cover photo [ http://covers.openlibrary.org/w/id/528568-M.jpg ]

A fun little book about exercising verbosity from your writing. Clearly, I need to read it again.

I’d also love to hear your recommendations. What books influenced you as a writer?

Cover images in this post are from the Open Library project. Links are to Amazon.ca, but you should be able to find many of these in your local used bookstore, university bookstore or library.

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Meet the ESC Blog Admins (Part 2)

Time to meet another ESC Blog Admin, but first an update.

The ESC Blog has been going strong all summer, and is quickly becoming established within the « Bug-o-Sphere »; sometime today we’ll hit a total of 5,000 visits from 85 different countries, just 2.5 months after launching! For comparison, that’s about half the number of athletes and the same number of nations that took home at least one medal from the 2012 Summer Olympics! None of this would be possible without the support of the entomologists and insect enthusiasts from across the country who have taken the time to share a story, advice, or a snapshot of their research with us.

As the insect season starts to wind down and the entomology conference season approaches, we encourage you to share your favourite photos, stories from the field, or even introduce yourself, your work or your lab to the world. Feel free to email us at entsoccanada@gmail.com with your ideas and stories because we can’t wait to hear from you!

As the ESC Blog Admins, we figured we’d break the ice and tell you a little bit about ourselves before we start bugging each of you to do the same. You met Crystal last month, so I guess it’s time you got to know me, Morgan.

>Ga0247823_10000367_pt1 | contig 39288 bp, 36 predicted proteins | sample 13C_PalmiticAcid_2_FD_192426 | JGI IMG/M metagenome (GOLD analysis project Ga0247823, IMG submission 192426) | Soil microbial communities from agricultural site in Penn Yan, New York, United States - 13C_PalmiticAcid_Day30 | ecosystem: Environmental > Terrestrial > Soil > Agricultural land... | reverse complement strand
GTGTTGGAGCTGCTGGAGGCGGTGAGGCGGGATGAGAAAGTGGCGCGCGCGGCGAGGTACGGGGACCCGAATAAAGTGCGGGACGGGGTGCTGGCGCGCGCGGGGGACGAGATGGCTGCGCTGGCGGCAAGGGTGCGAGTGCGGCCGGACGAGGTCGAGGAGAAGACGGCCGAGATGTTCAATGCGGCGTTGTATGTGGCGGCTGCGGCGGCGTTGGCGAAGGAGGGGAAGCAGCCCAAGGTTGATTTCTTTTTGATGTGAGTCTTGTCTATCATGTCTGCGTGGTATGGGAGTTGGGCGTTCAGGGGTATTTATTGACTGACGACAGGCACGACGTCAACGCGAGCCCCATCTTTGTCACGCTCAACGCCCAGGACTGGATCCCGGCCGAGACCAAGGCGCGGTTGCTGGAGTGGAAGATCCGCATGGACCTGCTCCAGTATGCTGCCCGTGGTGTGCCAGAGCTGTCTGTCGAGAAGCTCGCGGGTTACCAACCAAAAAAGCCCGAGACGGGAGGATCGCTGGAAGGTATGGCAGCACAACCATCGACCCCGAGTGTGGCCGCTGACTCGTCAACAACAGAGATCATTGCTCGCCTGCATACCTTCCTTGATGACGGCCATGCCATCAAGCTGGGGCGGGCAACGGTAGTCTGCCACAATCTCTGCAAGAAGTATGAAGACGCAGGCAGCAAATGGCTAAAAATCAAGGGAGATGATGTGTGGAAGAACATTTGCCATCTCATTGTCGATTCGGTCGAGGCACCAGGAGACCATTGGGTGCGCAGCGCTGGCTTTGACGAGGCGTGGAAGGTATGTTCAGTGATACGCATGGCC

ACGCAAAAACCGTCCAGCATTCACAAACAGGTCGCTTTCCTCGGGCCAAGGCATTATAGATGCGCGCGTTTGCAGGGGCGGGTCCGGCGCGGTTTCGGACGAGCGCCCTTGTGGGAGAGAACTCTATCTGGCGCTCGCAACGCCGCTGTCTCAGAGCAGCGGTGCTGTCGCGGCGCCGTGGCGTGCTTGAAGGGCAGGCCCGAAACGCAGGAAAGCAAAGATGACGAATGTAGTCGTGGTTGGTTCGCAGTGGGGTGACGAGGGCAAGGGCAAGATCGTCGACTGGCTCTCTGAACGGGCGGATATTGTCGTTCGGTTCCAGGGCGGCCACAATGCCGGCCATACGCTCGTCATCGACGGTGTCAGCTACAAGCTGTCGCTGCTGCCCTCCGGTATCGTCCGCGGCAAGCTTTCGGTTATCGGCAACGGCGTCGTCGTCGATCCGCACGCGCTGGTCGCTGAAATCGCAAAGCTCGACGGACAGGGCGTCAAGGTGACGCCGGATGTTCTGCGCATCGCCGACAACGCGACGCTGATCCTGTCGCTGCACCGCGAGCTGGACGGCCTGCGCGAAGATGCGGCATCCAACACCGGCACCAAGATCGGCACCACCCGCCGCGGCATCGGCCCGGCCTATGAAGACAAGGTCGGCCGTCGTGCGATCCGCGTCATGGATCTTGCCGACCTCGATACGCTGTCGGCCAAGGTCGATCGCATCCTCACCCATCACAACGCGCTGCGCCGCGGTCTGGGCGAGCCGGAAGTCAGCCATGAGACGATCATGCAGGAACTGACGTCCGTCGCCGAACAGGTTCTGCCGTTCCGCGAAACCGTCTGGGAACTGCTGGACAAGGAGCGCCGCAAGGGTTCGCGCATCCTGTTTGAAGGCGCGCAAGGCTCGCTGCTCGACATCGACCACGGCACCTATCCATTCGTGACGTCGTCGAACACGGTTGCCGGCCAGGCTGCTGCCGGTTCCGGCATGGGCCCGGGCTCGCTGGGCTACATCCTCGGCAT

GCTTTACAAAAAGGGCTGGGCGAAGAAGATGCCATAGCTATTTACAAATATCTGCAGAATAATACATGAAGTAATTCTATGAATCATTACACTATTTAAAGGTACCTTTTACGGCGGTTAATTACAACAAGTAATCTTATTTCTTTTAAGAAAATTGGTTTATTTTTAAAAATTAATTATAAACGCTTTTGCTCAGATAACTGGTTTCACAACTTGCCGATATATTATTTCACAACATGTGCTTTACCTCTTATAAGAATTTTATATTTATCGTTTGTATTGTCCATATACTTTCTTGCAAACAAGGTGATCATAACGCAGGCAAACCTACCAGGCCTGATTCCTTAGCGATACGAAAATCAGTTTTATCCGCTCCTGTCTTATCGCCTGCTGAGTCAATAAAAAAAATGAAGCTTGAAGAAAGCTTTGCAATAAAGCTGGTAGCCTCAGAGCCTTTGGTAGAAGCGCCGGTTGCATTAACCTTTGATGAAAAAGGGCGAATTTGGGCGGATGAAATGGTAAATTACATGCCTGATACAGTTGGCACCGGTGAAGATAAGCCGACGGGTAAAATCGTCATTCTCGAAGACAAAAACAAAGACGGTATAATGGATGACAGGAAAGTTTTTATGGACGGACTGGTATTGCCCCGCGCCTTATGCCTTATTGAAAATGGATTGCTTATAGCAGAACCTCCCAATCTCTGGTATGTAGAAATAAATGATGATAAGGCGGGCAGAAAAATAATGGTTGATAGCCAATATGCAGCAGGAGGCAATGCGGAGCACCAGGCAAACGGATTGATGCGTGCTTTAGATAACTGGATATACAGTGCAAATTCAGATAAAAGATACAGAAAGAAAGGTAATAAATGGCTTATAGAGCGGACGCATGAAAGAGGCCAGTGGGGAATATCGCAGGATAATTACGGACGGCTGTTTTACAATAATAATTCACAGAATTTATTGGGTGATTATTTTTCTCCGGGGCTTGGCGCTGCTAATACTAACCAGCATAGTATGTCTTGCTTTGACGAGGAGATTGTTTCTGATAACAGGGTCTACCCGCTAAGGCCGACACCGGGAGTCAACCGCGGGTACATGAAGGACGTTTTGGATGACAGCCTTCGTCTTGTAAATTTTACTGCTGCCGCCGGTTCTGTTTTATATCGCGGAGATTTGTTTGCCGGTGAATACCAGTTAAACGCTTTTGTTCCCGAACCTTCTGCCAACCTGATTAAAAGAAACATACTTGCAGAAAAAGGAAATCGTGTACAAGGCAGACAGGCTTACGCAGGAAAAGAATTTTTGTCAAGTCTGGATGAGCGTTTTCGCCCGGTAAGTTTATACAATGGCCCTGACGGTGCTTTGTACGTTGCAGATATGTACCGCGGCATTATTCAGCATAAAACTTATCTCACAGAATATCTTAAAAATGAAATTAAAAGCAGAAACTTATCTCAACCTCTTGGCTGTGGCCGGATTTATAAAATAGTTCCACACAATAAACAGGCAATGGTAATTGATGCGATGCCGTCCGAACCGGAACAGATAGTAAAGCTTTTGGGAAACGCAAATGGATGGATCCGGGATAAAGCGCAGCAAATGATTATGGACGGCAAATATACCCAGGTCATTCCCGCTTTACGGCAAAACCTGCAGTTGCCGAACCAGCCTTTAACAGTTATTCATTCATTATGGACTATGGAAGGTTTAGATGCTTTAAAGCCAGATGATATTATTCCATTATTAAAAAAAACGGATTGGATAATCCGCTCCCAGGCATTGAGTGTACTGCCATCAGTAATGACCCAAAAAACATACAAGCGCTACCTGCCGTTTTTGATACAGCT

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Morgan D. Jackson Self PortraitGrowing up in a semi-rural, mid-sized city with a strong interest in zoology, I went to the University of Guelph with the intention of becoming a veterinarian, which, other than farming, was the only career I was exposed to in which I’d get to work with animals. By my second year at university I realized there were way more options for an animal geek like myself, so I took as many zoology courses as I could fit into my schedule.

In my third year I signed up for an insect diversity & natural history course on a whim, and the rest, as they say, is history. Of course I had known about insects before this course, but I hadn’t taken the time to look at them closely, to realize the many ways in which they had evolved to survive, the morphological differences that revealed whether a species was the diner or the dinner, or even realized the shear number of species that had literally been around me my entire life! It was like I had stumbled into a secret world that hardly anyone else knew about, but which was filled with so much to discover that I knew I could never look away again.

This first entomology course also taught me how many insects were out there waiting to be discovered, named, and placed onto the tree of life. The prospect of travelling and exploring the world, catching flies, and then being the one to give them names captured my imagination, and when I realized I could actually get paid to do all this, I joined Dr. Stephen Marshall’s lab and started my career as an insect taxonomist.

Working with Steve at the University of Guelph Insect Collection, I completed my Masters of Science last year studying the taxonomy and phylogenetics of stilt-legged flies (family Micropezidae), and I’ll soon be starting my PhD to continue my work on this group.